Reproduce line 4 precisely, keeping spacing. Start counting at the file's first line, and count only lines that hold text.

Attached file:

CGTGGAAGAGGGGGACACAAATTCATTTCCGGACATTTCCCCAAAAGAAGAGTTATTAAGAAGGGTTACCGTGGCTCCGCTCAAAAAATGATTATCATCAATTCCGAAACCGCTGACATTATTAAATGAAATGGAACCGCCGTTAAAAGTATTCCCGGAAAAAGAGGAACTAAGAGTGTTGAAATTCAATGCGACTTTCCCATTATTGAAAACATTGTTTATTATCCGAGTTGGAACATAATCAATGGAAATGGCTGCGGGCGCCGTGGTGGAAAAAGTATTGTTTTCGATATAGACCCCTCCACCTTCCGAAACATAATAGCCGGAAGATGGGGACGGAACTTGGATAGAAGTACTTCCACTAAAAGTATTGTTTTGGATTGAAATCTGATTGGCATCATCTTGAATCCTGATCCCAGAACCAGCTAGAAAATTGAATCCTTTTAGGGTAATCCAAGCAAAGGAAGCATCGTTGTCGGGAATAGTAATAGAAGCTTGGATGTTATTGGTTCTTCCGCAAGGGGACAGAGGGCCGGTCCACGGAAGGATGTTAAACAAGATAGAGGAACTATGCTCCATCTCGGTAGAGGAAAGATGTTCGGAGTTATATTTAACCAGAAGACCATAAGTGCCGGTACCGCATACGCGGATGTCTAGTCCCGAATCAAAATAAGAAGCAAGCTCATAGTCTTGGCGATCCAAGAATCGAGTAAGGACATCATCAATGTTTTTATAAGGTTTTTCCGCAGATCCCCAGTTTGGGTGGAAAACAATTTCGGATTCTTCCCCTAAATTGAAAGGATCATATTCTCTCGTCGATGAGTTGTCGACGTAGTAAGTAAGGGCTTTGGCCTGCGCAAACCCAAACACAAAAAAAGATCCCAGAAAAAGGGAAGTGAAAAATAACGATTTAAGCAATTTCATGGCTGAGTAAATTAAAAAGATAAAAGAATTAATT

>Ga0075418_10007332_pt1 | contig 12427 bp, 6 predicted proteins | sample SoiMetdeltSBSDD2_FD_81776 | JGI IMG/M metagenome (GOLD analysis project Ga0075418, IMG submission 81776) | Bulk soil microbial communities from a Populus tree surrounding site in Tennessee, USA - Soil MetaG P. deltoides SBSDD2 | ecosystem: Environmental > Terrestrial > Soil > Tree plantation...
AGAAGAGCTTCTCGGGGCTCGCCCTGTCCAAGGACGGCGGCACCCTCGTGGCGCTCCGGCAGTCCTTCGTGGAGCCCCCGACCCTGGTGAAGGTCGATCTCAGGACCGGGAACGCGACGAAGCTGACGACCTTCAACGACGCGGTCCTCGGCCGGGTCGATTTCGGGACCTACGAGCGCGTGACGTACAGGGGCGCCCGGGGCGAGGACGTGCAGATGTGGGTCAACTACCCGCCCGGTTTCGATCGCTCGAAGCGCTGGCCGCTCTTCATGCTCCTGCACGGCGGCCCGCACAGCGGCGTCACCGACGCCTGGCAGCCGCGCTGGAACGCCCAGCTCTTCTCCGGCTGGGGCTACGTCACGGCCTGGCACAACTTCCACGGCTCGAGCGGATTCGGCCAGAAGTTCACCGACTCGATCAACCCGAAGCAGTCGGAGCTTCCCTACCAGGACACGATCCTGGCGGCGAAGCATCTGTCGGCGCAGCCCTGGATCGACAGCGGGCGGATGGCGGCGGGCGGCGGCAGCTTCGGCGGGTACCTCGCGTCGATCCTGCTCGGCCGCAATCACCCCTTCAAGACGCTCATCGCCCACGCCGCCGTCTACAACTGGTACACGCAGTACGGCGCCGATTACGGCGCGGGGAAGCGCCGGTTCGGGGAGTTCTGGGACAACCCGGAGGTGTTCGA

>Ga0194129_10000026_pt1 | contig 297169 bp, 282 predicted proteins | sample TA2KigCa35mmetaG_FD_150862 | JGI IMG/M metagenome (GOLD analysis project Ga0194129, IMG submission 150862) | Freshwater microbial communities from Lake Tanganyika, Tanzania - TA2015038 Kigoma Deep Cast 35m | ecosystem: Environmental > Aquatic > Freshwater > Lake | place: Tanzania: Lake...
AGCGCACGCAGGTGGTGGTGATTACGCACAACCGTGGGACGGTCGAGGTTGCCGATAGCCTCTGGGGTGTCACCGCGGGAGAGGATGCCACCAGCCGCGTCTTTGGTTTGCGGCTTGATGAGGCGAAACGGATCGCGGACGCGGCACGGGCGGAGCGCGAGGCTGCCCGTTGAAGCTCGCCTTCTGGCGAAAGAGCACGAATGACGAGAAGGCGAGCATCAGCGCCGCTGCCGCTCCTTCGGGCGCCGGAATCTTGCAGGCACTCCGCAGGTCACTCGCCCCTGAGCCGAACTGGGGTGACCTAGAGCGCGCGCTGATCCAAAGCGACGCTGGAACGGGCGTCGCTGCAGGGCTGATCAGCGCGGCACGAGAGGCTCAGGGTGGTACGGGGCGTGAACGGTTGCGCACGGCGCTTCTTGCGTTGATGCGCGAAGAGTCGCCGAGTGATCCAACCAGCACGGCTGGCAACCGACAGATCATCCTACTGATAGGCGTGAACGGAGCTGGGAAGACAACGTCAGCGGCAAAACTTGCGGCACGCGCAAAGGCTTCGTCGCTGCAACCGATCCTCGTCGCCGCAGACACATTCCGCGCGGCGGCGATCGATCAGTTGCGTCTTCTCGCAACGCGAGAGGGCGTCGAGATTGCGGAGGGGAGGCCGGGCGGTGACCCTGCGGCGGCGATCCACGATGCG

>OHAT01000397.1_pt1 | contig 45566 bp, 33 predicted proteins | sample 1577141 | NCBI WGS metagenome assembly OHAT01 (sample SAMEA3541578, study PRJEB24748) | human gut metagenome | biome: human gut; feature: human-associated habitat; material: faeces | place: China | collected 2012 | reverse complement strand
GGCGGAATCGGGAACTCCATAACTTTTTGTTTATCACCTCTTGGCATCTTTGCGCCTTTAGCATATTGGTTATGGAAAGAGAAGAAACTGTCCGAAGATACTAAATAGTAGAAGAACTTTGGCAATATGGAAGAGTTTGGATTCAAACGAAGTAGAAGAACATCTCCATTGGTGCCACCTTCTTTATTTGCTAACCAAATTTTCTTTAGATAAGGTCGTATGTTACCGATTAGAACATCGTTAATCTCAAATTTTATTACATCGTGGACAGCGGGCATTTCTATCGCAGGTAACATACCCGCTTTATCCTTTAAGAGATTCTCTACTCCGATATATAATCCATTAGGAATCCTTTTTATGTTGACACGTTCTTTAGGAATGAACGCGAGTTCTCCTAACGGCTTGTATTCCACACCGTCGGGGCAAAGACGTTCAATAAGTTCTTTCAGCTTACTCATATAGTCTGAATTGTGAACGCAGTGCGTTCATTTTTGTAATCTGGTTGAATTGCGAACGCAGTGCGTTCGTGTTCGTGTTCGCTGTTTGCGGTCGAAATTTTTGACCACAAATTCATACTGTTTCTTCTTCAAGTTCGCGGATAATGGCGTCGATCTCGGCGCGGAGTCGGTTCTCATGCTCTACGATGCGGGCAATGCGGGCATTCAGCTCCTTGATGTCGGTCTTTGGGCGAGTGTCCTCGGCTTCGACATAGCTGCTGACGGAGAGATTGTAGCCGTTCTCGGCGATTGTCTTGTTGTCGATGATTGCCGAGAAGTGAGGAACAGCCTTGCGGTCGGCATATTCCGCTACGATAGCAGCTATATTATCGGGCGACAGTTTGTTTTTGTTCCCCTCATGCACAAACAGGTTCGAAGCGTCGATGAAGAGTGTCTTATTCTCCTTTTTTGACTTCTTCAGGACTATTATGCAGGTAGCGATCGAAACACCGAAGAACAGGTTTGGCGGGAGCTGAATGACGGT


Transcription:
>Ga0194129_10000026_pt1 | contig 297169 bp, 282 predicted proteins | sample TA2KigCa35mmetaG_FD_150862 | JGI IMG/M metagenome (GOLD analysis project Ga0194129, IMG submission 150862) | Freshwater microbial communities from Lake Tanganyika, Tanzania - TA2015038 Kigoma Deep Cast 35m | ecosystem: Environmental > Aquatic > Freshwater > Lake | place: Tanzania: Lake...